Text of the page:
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Peace Corps Volunteers Return to War-torn African Nations

Washington Informer, News Report, Alvin Peabody Posted: Oct 30, 2009

After decades of absence from several war-torn African nations, the U.S. Peace Corps volunteers are making a comeback.

I was amazed at how quickly the people are rebounding from many years of war, said Barbara Manuelpillai, a volunteer who recently returned to the United States from Liberia, where she served from October 2008 to July 2009.

Manuelpillai also served in Sierra Leone from August 1974 to August 1977.

The Peace Corps was established by President John F. Kennedy on March 1, 1961, after the then-U.S. senator challenged students at the University of Michigan to serve their country in the cause of peace by living and working in developing countries.

Since that time, more than 190,000 volunteers have served in more than 139 countries, including Sierra Leone and Liberia.

The first group of Peace Corps volunteers arrived in Sierra Leone in 1962 and focused primarily on education. From the late 1960s to the early 1990s, volunteers expanded their programs to include the agricultural and health sectors.

But operations were suspended as a result of a military coup detat in April 1992. Eighty-two of the volunteers serving at that time were evacuated, but in August, 24 of the volunteers returned to Sierra Leone and reinstated the health, agricultural and education projects. However, due to the continued instability in the country, all operations ceased in 1994.

The Sierra Leone civil war was officially declared over in 2002, and the U.S. Peace Corps volunteers are expected to return in 2010, according to the agency which is headquartered in Washington, D.C.

More than 4,400 Peace Corps volunteers served in Liberia from 1962 to 1990. They were involved in every facet of the countrys development efforts, from education and health to agriculture and rural development.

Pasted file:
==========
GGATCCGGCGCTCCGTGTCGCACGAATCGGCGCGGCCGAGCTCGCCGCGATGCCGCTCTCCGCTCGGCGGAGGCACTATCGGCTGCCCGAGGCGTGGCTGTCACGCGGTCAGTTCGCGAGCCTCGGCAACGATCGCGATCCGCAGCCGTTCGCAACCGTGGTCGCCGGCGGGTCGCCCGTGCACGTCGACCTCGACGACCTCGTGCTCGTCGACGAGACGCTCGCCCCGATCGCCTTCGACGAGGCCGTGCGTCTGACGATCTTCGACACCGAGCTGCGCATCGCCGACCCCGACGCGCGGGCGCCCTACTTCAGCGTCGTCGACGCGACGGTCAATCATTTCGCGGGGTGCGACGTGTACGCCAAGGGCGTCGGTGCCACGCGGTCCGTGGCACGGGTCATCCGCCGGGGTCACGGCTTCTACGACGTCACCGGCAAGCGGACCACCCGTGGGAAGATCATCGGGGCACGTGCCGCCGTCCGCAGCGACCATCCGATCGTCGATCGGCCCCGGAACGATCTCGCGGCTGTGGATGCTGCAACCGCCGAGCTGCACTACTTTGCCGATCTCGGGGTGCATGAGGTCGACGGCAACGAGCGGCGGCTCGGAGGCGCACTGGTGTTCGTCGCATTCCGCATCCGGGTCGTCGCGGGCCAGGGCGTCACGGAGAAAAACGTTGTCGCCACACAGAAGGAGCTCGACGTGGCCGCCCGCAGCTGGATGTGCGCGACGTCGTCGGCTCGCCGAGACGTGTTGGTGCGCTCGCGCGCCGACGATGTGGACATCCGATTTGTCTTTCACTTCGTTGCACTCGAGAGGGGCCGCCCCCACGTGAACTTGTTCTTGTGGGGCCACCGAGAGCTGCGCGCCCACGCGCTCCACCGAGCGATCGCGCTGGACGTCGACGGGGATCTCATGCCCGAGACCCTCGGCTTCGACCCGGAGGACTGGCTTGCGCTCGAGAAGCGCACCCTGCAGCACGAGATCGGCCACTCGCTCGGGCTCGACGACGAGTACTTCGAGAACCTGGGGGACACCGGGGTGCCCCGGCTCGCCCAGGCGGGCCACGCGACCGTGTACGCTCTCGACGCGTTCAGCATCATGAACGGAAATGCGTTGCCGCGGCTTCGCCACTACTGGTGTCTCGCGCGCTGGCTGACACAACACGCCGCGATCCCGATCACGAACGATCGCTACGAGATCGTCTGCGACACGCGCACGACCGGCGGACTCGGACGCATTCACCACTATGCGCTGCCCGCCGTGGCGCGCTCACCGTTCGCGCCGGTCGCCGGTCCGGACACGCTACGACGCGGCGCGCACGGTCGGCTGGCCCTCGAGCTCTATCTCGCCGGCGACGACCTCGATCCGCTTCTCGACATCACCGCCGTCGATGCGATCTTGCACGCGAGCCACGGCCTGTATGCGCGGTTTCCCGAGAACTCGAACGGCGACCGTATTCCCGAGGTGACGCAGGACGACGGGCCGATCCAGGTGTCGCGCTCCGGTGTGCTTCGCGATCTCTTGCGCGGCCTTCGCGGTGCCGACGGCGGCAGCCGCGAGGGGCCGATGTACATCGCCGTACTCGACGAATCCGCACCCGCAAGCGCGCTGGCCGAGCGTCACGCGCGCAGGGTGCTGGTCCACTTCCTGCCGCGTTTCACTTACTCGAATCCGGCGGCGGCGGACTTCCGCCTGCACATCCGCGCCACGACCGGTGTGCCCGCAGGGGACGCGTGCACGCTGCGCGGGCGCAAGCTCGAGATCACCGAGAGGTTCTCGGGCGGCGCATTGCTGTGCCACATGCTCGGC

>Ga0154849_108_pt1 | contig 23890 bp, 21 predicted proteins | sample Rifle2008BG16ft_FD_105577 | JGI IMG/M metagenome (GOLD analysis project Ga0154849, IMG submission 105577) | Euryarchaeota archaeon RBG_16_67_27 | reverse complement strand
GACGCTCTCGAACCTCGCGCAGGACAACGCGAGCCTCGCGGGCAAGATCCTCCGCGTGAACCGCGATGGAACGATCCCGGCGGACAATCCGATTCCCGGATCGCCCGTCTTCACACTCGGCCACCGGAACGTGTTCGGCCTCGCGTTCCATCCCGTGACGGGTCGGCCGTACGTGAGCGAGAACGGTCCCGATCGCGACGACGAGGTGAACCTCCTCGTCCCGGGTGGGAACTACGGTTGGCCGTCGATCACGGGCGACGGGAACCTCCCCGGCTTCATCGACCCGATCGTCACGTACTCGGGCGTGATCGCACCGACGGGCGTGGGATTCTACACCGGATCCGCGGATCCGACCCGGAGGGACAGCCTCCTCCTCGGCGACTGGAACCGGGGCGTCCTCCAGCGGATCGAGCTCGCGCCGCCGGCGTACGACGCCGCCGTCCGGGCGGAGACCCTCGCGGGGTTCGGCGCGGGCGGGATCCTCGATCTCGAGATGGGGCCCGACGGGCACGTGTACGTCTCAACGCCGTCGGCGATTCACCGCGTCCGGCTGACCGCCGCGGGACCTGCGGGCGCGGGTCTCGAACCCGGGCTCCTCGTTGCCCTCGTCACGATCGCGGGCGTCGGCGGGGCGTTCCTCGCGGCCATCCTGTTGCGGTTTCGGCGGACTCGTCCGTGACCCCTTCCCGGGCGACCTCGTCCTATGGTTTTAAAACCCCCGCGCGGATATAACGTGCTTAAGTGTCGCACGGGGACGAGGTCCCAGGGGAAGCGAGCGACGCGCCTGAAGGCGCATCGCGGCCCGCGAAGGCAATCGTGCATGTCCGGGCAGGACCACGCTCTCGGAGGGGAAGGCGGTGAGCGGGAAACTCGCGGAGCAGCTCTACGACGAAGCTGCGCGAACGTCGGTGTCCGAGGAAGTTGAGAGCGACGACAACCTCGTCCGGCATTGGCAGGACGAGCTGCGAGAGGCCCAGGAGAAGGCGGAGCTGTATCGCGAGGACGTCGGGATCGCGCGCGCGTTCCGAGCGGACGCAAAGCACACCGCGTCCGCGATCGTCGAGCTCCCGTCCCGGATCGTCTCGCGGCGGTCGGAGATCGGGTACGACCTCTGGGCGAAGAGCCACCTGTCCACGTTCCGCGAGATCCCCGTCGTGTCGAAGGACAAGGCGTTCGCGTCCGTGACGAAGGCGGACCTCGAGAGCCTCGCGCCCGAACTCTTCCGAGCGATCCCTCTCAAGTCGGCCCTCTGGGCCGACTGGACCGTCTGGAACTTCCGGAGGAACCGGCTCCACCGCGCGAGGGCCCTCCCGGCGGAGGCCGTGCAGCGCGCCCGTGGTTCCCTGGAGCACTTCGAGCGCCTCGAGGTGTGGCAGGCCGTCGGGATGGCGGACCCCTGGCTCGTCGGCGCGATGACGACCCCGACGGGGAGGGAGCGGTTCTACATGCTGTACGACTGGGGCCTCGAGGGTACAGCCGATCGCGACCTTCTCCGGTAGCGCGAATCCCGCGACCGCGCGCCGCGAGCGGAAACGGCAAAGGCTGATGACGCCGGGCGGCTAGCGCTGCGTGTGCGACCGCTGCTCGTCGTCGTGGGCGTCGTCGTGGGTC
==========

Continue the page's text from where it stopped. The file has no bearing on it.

But the program, too, was soon suspended due to the Liberian civil war. One of Africas bloodiest; the civil war claimed the lives of more than 200,000 Liberians and further displaced a million others into refugee camps in neighboring countries.

A year ago, a bilateral agreement was signed between the governments of the United States and Liberia to restart the United States Peace Corps program.

Liberian President Ellen Johnson-Sirleaf has welcomed the return of the Peace Corp volunteers to Liberia, describing their return as timely.

The contribution of the Peace Corps, the Liberian leader said, will be critical as they develop the needed teaching skills which are crucial to a robust educational program.

When Manuelpillai went to Liberia, she was assigned to the Kakata Rural Teacher Training Institute, where she taught and helped mentor school officials emerging from a long civil war. The school is located about 35 miles from the Liberian capital, Monrovia.

Many of the people we met were very happy to see us because many of them, before the war, had experienced Peace Corps volunteers in their lives, said Manuelpillai, who now resides in Massachusetts.

In addition to helping renovate school buildings, Manuelpillai also worked with womens groups in weaving, pottery and carpentry.

Nancy Wallace was also among the first volunteers that returned to Liberia recently. She served from 2008 to 2009 and currently lives in Maryland.

I knew that being one of the first volunteers to return to Liberia was going to be an exciting and challenging experience, but even with high expectations, I was surprised to find that my time here has been more than I could have ever imagined, Wallace wrote on her Peace Corps blog recently.

Joshua Kamara is also excited about the return of the Peace Corps volunteers to Liberia.

These people [volunteers] really helped us when we had peace, so Im happy they have returned now that were rebounding from years of war, said Kamara, an elementary school teacher in Monrovia. Just as I was able to get a good education many years ago through the help of the Peace Corps, Im delighted that todays generation will be able to get the same, he said.

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